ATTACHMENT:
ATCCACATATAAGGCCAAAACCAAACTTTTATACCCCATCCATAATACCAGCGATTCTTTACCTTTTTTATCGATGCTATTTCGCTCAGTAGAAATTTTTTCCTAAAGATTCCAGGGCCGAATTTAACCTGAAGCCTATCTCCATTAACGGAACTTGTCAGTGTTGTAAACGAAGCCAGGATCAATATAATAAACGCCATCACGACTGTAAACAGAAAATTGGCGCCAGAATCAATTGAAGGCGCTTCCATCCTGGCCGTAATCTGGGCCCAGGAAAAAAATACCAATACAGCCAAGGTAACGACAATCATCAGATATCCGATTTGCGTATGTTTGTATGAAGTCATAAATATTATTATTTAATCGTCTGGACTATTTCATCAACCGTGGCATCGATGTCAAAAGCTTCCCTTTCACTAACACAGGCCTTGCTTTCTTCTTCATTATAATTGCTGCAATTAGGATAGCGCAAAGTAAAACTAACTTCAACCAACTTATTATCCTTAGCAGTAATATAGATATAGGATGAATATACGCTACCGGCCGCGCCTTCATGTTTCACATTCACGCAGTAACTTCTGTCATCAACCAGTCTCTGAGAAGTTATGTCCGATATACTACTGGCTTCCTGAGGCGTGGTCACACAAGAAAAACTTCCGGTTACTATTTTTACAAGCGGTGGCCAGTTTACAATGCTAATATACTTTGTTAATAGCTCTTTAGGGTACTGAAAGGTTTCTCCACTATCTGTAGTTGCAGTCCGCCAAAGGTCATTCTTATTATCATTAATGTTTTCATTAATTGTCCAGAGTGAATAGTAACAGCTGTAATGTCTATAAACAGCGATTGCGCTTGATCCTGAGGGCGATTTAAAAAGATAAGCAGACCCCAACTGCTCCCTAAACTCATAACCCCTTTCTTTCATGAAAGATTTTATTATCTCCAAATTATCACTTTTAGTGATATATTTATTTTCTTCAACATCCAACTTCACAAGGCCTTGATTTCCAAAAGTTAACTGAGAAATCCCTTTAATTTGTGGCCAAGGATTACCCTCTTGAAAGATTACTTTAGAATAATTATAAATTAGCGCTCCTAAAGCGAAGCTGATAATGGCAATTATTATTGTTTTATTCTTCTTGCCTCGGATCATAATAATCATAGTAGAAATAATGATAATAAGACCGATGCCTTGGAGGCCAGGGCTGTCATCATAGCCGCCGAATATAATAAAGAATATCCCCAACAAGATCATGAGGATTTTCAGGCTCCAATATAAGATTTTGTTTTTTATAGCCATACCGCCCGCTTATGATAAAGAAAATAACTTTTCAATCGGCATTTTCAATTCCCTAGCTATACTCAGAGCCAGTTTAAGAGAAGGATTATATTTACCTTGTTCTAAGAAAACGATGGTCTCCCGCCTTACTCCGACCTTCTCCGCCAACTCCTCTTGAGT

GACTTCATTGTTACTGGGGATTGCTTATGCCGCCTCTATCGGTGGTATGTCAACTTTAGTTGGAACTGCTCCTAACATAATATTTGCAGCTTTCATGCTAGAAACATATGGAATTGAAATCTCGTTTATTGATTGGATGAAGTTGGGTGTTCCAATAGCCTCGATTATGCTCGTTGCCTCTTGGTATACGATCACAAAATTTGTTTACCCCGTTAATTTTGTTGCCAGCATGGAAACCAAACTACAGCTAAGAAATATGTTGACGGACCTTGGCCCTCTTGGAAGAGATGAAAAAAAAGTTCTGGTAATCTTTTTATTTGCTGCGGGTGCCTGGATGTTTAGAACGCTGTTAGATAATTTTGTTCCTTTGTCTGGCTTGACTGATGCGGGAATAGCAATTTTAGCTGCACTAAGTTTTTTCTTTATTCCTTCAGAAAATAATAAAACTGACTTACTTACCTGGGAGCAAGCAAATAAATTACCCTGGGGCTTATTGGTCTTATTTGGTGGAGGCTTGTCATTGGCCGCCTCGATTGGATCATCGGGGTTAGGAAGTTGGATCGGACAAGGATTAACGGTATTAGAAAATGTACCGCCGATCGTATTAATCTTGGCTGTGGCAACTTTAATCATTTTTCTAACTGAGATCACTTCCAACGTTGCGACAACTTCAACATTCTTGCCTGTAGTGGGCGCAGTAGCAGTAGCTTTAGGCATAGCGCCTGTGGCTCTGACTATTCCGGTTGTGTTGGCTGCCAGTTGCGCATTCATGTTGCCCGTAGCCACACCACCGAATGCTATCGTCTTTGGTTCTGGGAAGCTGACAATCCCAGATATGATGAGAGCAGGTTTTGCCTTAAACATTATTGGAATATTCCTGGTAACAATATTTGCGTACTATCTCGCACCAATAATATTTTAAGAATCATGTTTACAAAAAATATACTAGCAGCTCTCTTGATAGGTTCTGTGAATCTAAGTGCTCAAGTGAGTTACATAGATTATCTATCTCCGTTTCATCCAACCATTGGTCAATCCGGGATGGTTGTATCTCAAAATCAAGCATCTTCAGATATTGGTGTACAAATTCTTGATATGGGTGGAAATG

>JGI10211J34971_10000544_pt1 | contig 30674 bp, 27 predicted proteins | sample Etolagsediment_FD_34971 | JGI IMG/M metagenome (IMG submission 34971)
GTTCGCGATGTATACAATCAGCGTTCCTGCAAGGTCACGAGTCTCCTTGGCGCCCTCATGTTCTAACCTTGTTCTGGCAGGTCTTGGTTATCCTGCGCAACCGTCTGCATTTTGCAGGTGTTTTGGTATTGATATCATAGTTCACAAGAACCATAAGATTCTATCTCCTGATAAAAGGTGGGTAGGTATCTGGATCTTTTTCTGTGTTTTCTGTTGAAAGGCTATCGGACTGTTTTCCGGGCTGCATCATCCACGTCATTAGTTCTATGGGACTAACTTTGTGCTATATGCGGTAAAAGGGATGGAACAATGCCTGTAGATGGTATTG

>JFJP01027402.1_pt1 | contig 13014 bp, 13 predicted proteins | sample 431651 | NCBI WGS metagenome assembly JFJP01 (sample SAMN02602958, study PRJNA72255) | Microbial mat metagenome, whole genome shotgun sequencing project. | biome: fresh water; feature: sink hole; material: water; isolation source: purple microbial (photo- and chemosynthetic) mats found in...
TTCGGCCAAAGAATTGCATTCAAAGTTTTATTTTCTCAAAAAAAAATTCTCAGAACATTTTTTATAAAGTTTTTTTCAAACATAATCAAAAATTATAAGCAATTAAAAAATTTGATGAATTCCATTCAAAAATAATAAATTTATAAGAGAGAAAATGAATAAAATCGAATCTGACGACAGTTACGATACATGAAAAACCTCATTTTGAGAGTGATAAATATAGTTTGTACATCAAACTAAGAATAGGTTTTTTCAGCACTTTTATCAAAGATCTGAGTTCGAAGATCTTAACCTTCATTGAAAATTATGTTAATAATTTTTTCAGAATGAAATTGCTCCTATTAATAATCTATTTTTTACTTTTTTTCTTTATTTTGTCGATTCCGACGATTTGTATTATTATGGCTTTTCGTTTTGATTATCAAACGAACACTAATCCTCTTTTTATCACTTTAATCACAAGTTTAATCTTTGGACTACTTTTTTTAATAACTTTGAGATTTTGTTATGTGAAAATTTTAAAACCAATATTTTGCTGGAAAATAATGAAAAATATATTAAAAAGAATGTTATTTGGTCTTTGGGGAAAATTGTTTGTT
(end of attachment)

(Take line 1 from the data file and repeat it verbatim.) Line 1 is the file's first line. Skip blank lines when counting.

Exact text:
ATCCACATATAAGGCCAAAACCAAACTTTTATACCCCATCCATAATACCAGCGATTCTTTACCTTTTTTATCGATGCTATTTCGCTCAGTAGAAATTTTTTCCTAAAGATTCCAGGGCCGAATTTAACCTGAAGCCTATCTCCATTAACGGAACTTGTCAGTGTTGTAAACGAAGCCAGGATCAATATAATAAACGCCATCACGACTGTAAACAGAAAATTGGCGCCAGAATCAATTGAAGGCGCTTCCATCCTGGCCGTAATCTGGGCCCAGGAAAAAAATACCAATACAGCCAAGGTAACGACAATCATCAGATATCCGATTTGCGTATGTTTGTATGAAGTCATAAATATTATTATTTAATCGTCTGGACTATTTCATCAACCGTGGCATCGATGTCAAAAGCTTCCCTTTCACTAACACAGGCCTTGCTTTCTTCTTCATTATAATTGCTGCAATTAGGATAGCGCAAAGTAAAACTAACTTCAACCAACTTATTATCCTTAGCAGTAATATAGATATAGGATGAATATACGCTACCGGCCGCGCCTTCATGTTTCACATTCACGCAGTAACTTCTGTCATCAACCAGTCTCTGAGAAGTTATGTCCGATATACTACTGGCTTCCTGAGGCGTGGTCACACAAGAAAAACTTCCGGTTACTATTTTTACAAGCGGTGGCCAGTTTACAATGCTAATATACTTTGTTAATAGCTCTTTAGGGTACTGAAAGGTTTCTCCACTATCTGTAGTTGCAGTCCGCCAAAGGTCATTCTTATTATCATTAATGTTTTCATTAATTGTCCAGAGTGAATAGTAACAGCTGTAATGTCTATAAACAGCGATTGCGCTTGATCCTGAGGGCGATTTAAAAAGATAAGCAGACCCCAACTGCTCCCTAAACTCATAACCCCTTTCTTTCATGAAAGATTTTATTATCTCCAAATTATCACTTTTAGTGATATATTTATTTTCTTCAACATCCAACTTCACAAGGCCTTGATTTCCAAAAGTTAACTGAGAAATCCCTTTAATTTGTGGCCAAGGATTACCCTCTTGAAAGATTACTTTAGAATAATTATAAATTAGCGCTCCTAAAGCGAAGCTGATAATGGCAATTATTATTGTTTTATTCTTCTTGCCTCGGATCATAATAATCATAGTAGAAATAATGATAATAAGACCGATGCCTTGGAGGCCAGGGCTGTCATCATAGCCGCCGAATATAATAAAGAATATCCCCAACAAGATCATGAGGATTTTCAGGCTCCAATATAAGATTTTGTTTTTTATAGCCATACCGCCCGCTTATGATAAAGAAAATAACTTTTCAATCGGCATTTTCAATTCCCTAGCTATACTCAGAGCCAGTTTAAGAGAAGGATTATATTTACCTTGTTCTAAGAAAACGATGGTCTCCCGCCTTACTCCGACCTTCTCCGCCAACTCCTCTTGAGT